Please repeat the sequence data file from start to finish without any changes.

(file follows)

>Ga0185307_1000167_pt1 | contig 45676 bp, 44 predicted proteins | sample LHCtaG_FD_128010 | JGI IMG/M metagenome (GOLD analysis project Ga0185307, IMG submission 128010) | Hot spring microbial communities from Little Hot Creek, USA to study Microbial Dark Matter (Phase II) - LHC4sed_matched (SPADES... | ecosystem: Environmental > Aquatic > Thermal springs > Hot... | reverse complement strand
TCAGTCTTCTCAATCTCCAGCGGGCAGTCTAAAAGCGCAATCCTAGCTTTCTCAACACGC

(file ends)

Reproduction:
>Ga0185307_1000167_pt1 | contig 45676 bp, 44 predicted proteins | sample LHCtaG_FD_128010 | JGI IMG/M metagenome (GOLD analysis project Ga0185307, IMG submission 128010) | Hot spring microbial communities from Little Hot Creek, USA to study Microbial Dark Matter (Phase II) - LHC4sed_matched (SPADES... | ecosystem: Environmental > Aquatic > Thermal springs > Hot... | reverse complement strand
TCAGTCTTCTCAATCTCCAGCGGGCAGTCTAAAAGCGCAATCCTAGCTTTCTCAACACGC